While it’s an unconventional method to overcome wedding-related stress, many brides find the “trash the dress” festivity to be cathartic and therapeutic. They also enjoy having a unique photo or video to remember their dress rather than preserving it in a box in their attics or closets. Not surprisingly, critics find the act offensive and irresponsible arguing that if brides no longer want their dress, they should donate them to charities or less-fortunate individuals. Here is a great place to donate your dress – White Chicago.

 

 

 

 

 

 

 

 

 

 

 

 

 

 

 

Style Me Pretty – Little Black Book

January  10, 2011

Music By Design was selected to be a member of Style Me Pretty’s exclusive 2011  Little Black Book.

What is the Little Black Book?

Our Little Black Book is a thoughtfully edited listing of only top quality vendors. Because our style-savvy, sophisticated readers deserve a chic resource they can trust, our book is created with them in mind. Our Little Black Book offers our readers a worry-free browsing experience while our Very Important Vendors enjoy a showcase in keeping with our firm commitment to quality vs. quantity. More than simply enjoying elite advertising space, our members are a handpicked community of artistic experts. In an industry saturated with long lists of anybody & everybody, our book is the most thoughtfully edited resource on the planet: a refreshingly couture idea.

How do you choose the vendors for your Little Black Book?

The process to become a Little Black Book member is actually quite extensive.

First, they need to have been recommended by an SMP reader, a recent bride or an industry professional. We don’t simply look for a referral but rather for a passionate reason as to why a particular vendor deserves to be in the book. Perhaps the designer worked with a reader’s best friend when she was getting married, perhaps they have already designed the world’s most beautiful invitations for a particular bride and groom, perhaps an event planner that we know shares with us the one photographer that she will work with. Whatever the connection, it must be strong and based on a real knowledge of the vendor’s work.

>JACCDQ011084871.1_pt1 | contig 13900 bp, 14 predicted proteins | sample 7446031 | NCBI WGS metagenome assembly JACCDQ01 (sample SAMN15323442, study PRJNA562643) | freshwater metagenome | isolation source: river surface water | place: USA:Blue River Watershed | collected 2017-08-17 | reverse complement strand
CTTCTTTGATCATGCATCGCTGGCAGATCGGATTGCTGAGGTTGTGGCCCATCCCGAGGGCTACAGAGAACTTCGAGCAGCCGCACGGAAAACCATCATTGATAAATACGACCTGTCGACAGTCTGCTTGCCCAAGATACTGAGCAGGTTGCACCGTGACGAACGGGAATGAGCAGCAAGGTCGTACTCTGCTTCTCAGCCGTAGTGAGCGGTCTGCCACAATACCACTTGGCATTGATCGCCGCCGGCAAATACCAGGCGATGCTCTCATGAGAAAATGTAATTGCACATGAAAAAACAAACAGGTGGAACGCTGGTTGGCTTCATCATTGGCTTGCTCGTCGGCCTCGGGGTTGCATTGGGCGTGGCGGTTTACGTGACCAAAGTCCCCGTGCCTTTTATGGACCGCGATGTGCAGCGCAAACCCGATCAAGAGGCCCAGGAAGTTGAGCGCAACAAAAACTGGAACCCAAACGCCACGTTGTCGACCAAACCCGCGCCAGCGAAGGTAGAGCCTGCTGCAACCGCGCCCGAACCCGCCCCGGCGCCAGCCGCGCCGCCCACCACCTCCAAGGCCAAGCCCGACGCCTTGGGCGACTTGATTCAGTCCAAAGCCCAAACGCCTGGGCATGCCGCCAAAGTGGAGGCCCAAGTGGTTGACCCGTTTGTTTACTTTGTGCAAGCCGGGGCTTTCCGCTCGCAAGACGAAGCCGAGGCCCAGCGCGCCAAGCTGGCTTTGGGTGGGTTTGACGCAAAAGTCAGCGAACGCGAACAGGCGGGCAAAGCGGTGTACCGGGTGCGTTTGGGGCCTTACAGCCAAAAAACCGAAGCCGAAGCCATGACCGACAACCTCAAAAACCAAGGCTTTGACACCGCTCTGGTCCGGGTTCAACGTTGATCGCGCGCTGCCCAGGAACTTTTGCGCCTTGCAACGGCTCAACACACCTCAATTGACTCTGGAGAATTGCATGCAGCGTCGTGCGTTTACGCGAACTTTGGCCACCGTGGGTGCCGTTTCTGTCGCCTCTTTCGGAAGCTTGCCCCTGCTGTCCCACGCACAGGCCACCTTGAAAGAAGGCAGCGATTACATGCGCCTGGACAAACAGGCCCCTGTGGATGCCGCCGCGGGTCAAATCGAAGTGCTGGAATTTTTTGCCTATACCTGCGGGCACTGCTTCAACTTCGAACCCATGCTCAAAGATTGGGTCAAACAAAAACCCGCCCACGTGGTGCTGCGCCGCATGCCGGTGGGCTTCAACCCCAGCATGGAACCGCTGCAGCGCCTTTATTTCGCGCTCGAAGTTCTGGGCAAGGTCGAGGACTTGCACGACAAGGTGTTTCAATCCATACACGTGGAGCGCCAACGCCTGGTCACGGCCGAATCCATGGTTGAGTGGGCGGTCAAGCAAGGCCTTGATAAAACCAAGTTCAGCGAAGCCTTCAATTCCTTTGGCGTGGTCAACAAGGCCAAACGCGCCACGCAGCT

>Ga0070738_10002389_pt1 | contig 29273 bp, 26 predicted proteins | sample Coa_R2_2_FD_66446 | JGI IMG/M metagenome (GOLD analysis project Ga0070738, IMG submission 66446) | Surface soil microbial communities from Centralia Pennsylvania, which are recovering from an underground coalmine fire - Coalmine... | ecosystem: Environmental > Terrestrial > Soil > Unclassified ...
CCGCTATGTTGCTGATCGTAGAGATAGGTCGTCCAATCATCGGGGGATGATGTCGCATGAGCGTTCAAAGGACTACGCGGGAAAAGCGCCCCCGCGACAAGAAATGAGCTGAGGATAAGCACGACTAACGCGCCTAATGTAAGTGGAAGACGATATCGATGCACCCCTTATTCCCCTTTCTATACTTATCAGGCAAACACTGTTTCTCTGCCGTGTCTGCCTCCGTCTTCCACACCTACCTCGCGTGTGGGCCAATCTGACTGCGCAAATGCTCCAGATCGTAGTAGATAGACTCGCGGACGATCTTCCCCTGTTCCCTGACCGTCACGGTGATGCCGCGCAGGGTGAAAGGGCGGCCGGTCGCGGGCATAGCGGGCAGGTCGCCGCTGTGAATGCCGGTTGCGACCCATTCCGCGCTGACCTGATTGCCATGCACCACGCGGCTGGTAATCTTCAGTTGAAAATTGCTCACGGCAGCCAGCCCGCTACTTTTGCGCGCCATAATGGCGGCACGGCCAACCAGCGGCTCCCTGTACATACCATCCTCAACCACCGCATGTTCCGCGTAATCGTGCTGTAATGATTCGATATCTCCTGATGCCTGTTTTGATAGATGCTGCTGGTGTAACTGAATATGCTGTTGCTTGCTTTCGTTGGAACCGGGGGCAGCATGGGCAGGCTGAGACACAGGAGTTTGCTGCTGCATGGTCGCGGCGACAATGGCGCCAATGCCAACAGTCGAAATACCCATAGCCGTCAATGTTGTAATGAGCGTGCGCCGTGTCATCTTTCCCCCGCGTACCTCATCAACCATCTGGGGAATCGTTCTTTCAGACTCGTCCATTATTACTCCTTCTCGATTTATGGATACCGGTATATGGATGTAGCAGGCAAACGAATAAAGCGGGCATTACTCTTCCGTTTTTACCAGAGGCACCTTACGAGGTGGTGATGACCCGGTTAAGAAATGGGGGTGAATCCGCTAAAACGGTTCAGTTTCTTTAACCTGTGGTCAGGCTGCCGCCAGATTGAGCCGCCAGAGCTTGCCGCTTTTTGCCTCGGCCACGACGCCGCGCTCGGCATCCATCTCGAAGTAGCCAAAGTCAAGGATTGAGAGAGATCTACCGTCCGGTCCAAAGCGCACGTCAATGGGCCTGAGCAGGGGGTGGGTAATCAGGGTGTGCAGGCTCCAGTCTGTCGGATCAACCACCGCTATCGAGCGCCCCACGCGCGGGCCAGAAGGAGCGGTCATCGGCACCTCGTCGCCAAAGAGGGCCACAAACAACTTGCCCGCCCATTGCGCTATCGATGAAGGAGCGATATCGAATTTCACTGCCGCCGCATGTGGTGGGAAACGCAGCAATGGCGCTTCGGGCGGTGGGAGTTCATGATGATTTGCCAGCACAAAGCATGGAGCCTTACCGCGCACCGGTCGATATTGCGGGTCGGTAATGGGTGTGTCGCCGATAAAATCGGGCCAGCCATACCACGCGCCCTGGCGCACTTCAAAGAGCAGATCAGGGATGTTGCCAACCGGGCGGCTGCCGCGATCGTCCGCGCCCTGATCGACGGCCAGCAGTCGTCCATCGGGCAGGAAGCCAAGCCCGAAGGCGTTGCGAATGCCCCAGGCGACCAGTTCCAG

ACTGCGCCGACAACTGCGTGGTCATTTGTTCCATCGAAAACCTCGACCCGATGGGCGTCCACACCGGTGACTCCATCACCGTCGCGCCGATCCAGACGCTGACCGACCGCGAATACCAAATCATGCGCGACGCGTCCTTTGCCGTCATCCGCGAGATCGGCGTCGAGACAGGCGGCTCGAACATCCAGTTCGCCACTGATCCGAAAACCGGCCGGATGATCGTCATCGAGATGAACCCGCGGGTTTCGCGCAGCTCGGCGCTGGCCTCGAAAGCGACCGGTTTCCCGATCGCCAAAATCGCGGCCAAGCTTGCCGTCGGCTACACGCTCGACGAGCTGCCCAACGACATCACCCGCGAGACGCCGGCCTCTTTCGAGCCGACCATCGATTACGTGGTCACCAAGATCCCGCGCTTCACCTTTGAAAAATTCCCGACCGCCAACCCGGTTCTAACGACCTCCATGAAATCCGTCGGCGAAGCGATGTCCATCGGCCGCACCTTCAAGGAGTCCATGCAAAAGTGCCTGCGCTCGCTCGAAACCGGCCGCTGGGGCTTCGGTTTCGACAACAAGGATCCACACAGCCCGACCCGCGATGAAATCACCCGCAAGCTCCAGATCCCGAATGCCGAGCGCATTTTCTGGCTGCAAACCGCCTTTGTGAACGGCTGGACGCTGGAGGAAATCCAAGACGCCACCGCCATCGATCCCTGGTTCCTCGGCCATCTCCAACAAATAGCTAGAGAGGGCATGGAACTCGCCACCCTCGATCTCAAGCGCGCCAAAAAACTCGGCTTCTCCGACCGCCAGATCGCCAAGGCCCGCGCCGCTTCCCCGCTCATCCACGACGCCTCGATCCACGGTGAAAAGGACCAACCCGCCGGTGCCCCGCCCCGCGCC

Second, we dive head first into the vendor’s business. Their portfolio, their experience, their time in the industry. We look at press that they’ve received, we chat with their industry neighbors, we get to know who they are and why they are good at what they do. We spend hours on the phone with each vendor, getting to know them, figuring out if they are honest, have a high level of integrity and are truly devoted to their craft. For highly competitive industries, like photography, we also have vetting teams. An unbiased group of style savvy vendors who can fairly, objectively, and accurately evaluate other’s work.

And finally, after feeling completely confident that a particular vendor is fabulous, we invite them to be a part of our book! It’s an invitation only book that truly prides itself on it’s commitment to quality above all else.